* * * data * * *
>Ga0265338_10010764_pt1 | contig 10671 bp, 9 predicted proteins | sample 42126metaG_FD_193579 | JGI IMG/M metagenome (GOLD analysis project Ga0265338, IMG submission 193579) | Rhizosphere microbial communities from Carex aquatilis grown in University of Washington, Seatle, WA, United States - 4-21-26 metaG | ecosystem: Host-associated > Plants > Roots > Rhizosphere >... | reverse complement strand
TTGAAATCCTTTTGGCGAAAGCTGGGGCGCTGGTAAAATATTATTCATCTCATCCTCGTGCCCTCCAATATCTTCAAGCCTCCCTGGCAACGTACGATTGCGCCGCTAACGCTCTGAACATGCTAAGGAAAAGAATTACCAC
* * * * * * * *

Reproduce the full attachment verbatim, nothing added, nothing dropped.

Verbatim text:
>Ga0265338_10010764_pt1 | contig 10671 bp, 9 predicted proteins | sample 42126metaG_FD_193579 | JGI IMG/M metagenome (GOLD analysis project Ga0265338, IMG submission 193579) | Rhizosphere microbial communities from Carex aquatilis grown in University of Washington, Seatle, WA, United States - 4-21-26 metaG | ecosystem: Host-associated > Plants > Roots > Rhizosphere >... | reverse complement strand
TTGAAATCCTTTTGGCGAAAGCTGGGGCGCTGGTAAAATATTATTCATCTCATCCTCGTGCCCTCCAATATCTTCAAGCCTCCCTGGCAACGTACGATTGCGCCGCTAACGCTCTGAACATGCTAAGGAAAAGAATTACCAC